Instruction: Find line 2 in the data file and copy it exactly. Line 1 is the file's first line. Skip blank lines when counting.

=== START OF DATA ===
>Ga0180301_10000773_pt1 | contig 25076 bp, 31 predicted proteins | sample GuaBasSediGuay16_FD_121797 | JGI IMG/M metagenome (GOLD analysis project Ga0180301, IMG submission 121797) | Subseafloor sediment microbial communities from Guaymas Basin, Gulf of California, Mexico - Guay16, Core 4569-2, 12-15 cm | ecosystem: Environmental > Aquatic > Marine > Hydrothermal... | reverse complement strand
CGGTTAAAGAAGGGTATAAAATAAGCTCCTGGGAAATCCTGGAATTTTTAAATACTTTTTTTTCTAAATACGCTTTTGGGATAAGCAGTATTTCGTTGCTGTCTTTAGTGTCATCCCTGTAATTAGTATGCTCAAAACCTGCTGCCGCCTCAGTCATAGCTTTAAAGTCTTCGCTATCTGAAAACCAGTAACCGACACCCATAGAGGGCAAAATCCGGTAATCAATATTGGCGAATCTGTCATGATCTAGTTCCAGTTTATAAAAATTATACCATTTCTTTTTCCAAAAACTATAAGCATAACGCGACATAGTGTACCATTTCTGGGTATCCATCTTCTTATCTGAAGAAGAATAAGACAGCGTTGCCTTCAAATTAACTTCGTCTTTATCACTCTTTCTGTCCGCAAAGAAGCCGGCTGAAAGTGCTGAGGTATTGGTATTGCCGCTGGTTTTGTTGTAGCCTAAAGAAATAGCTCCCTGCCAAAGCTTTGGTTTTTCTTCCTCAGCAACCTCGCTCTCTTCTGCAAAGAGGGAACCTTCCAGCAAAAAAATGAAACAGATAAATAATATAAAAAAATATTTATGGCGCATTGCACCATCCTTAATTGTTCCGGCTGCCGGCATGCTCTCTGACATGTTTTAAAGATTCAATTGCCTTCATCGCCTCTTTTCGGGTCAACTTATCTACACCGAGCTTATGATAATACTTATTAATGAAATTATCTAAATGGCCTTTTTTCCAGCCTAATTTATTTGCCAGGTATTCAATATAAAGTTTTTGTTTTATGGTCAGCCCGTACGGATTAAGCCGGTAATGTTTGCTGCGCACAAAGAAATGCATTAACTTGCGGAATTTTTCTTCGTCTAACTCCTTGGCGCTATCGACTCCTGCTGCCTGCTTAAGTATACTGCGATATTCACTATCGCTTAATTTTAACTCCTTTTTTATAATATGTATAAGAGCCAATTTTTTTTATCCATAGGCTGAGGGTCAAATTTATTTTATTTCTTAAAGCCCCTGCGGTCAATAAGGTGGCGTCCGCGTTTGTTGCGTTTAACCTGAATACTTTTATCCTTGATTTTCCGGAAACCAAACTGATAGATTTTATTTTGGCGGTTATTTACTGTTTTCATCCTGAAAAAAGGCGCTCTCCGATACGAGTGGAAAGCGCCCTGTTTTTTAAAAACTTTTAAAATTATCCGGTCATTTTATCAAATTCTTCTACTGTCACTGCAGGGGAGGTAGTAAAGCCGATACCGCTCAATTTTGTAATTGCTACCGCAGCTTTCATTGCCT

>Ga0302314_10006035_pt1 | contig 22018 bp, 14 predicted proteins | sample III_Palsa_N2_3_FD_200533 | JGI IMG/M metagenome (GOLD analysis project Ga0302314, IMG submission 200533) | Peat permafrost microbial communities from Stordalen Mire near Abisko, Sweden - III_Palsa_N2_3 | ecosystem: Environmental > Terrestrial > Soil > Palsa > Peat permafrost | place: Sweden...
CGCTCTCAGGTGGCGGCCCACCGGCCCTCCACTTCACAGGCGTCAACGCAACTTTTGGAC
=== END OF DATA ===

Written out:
CGGTTAAAGAAGGGTATAAAATAAGCTCCTGGGAAATCCTGGAATTTTTAAATACTTTTTTTTCTAAATACGCTTTTGGGATAAGCAGTATTTCGTTGCTGTCTTTAGTGTCATCCCTGTAATTAGTATGCTCAAAACCTGCTGCCGCCTCAGTCATAGCTTTAAAGTCTTCGCTATCTGAAAACCAGTAACCGACACCCATAGAGGGCAAAATCCGGTAATCAATATTGGCGAATCTGTCATGATCTAGTTCCAGTTTATAAAAATTATACCATTTCTTTTTCCAAAAACTATAAGCATAACGCGACATAGTGTACCATTTCTGGGTATCCATCTTCTTATCTGAAGAAGAATAAGACAGCGTTGCCTTCAAATTAACTTCGTCTTTATCACTCTTTCTGTCCGCAAAGAAGCCGGCTGAAAGTGCTGAGGTATTGGTATTGCCGCTGGTTTTGTTGTAGCCTAAAGAAATAGCTCCCTGCCAAAGCTTTGGTTTTTCTTCCTCAGCAACCTCGCTCTCTTCTGCAAAGAGGGAACCTTCCAGCAAAAAAATGAAACAGATAAATAATATAAAAAAATATTTATGGCGCATTGCACCATCCTTAATTGTTCCGGCTGCCGGCATGCTCTCTGACATGTTTTAAAGATTCAATTGCCTTCATCGCCTCTTTTCGGGTCAACTTATCTACACCGAGCTTATGATAATACTTATTAATGAAATTATCTAAATGGCCTTTTTTCCAGCCTAATTTATTTGCCAGGTATTCAATATAAAGTTTTTGTTTTATGGTCAGCCCGTACGGATTAAGCCGGTAATGTTTGCTGCGCACAAAGAAATGCATTAACTTGCGGAATTTTTCTTCGTCTAACTCCTTGGCGCTATCGACTCCTGCTGCCTGCTTAAGTATACTGCGATATTCACTATCGCTTAATTTTAACTCCTTTTTTATAATATGTATAAGAGCCAATTTTTTTTATCCATAGGCTGAGGGTCAAATTTATTTTATTTCTTAAAGCCCCTGCGGTCAATAAGGTGGCGTCCGCGTTTGTTGCGTTTAACCTGAATACTTTTATCCTTGATTTTCCGGAAACCAAACTGATAGATTTTATTTTGGCGGTTATTTACTGTTTTCATCCTGAAAAAAGGCGCTCTCCGATACGAGTGGAAAGCGCCCTGTTTTTTAAAAACTTTTAAAATTATCCGGTCATTTTATCAAATTCTTCTACTGTCACTGCAGGGGAGGTAGTAAAGCCGATACCGCTCAATTTTGTAATTGCTACCGCAGCTTTCATTGCCT